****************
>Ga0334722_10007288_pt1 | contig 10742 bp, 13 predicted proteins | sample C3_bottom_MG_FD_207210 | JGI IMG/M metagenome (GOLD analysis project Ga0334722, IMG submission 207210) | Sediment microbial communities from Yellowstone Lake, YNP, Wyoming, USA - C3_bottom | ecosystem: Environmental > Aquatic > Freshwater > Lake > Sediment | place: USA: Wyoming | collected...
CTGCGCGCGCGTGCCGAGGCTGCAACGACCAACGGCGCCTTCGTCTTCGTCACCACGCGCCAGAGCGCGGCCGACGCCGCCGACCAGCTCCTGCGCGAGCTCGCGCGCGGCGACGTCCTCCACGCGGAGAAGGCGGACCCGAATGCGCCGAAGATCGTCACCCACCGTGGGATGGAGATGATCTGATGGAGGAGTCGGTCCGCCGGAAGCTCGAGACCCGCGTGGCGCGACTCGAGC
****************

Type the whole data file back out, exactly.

>Ga0334722_10007288_pt1 | contig 10742 bp, 13 predicted proteins | sample C3_bottom_MG_FD_207210 | JGI IMG/M metagenome (GOLD analysis project Ga0334722, IMG submission 207210) | Sediment microbial communities from Yellowstone Lake, YNP, Wyoming, USA - C3_bottom | ecosystem: Environmental > Aquatic > Freshwater > Lake > Sediment | place: USA: Wyoming | collected...
CTGCGCGCGCGTGCCGAGGCTGCAACGACCAACGGCGCCTTCGTCTTCGTCACCACGCGCCAGAGCGCGGCCGACGCCGCCGACCAGCTCCTGCGCGAGCTCGCGCGCGGCGACGTCCTCCACGCGGAGAAGGCGGACCCGAATGCGCCGAAGATCGTCACCCACCGTGGGATGGAGATGATCTGATGGAGGAGTCGGTCCGCCGGAAGCTCGAGACCCGCGTGGCGCGACTCGAGC